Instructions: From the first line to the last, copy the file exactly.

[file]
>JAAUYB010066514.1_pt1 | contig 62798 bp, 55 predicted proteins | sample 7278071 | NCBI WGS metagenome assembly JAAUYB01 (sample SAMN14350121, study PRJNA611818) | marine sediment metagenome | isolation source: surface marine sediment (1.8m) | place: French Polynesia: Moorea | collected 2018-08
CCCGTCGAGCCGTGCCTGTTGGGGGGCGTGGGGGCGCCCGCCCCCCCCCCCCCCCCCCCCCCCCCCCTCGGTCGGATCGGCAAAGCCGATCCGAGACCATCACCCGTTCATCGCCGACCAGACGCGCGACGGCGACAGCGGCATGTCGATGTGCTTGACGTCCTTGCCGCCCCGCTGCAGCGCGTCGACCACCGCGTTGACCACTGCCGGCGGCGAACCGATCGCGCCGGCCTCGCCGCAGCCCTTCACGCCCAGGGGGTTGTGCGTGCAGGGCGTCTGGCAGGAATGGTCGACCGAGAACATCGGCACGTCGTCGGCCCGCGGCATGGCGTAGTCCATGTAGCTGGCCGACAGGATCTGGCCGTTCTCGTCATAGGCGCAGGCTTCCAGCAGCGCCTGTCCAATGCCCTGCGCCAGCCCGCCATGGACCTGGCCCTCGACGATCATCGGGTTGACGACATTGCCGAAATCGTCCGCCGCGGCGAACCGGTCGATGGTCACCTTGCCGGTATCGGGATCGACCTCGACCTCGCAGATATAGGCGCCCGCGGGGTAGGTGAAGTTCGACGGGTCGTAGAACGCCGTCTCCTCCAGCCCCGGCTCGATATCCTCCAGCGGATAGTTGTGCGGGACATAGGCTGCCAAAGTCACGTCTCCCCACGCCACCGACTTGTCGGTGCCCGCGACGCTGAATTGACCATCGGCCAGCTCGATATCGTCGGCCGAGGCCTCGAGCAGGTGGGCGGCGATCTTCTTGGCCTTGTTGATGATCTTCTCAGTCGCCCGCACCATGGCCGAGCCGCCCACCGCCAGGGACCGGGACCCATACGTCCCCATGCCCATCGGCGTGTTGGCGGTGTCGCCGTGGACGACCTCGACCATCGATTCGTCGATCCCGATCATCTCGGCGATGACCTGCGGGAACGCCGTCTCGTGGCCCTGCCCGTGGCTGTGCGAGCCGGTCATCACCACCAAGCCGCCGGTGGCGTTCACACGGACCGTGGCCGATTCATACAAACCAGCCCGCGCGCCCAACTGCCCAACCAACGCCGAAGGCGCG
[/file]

>JAAUYB010066514.1_pt1 | contig 62798 bp, 55 predicted proteins | sample 7278071 | NCBI WGS metagenome assembly JAAUYB01 (sample SAMN14350121, study PRJNA611818) | marine sediment metagenome | isolation source: surface marine sediment (1.8m) | place: French Polynesia: Moorea | collected 2018-08
CCCGTCGAGCCGTGCCTGTTGGGGGGCGTGGGGGCGCCCGCCCCCCCCCCCCCCCCCCCCCCCCCCCTCGGTCGGATCGGCAAAGCCGATCCGAGACCATCACCCGTTCATCGCCGACCAGACGCGCGACGGCGACAGCGGCATGTCGATGTGCTTGACGTCCTTGCCGCCCCGCTGCAGCGCGTCGACCACCGCGTTGACCACTGCCGGCGGCGAACCGATCGCGCCGGCCTCGCCGCAGCCCTTCACGCCCAGGGGGTTGTGCGTGCAGGGCGTCTGGCAGGAATGGTCGACCGAGAACATCGGCACGTCGTCGGCCCGCGGCATGGCGTAGTCCATGTAGCTGGCCGACAGGATCTGGCCGTTCTCGTCATAGGCGCAGGCTTCCAGCAGCGCCTGTCCAATGCCCTGCGCCAGCCCGCCATGGACCTGGCCCTCGACGATCATCGGGTTGACGACATTGCCGAAATCGTCCGCCGCGGCGAACCGGTCGATGGTCACCTTGCCGGTATCGGGATCGACCTCGACCTCGCAGATATAGGCGCCCGCGGGGTAGGTGAAGTTCGACGGGTCGTAGAACGCCGTCTCCTCCAGCCCCGGCTCGATATCCTCCAGCGGATAGTTGTGCGGGACATAGGCTGCCAAAGTCACGTCTCCCCACGCCACCGACTTGTCGGTGCCCGCGACGCTGAATTGACCATCGGCCAGCTCGATATCGTCGGCCGAGGCCTCGAGCAGGTGGGCGGCGATCTTCTTGGCCTTGTTGATGATCTTCTCAGTCGCCCGCACCATGGCCGAGCCGCCCACCGCCAGGGACCGGGACCCATACGTCCCCATGCCCATCGGCGTGTTGGCGGTGTCGCCGTGGACGACCTCGACCATCGATTCGTCGATCCCGATCATCTCGGCGATGACCTGCGGGAACGCCGTCTCGTGGCCCTGCCCGTGGCTGTGCGAGCCGGTCATCACCACCAAGCCGCCGGTGGCGTTCACACGGACCGTGGCCGATTCATACAAACCAGCCCGCGCGCCCAACTGCCCAACCAACGCCGAAGGCGCG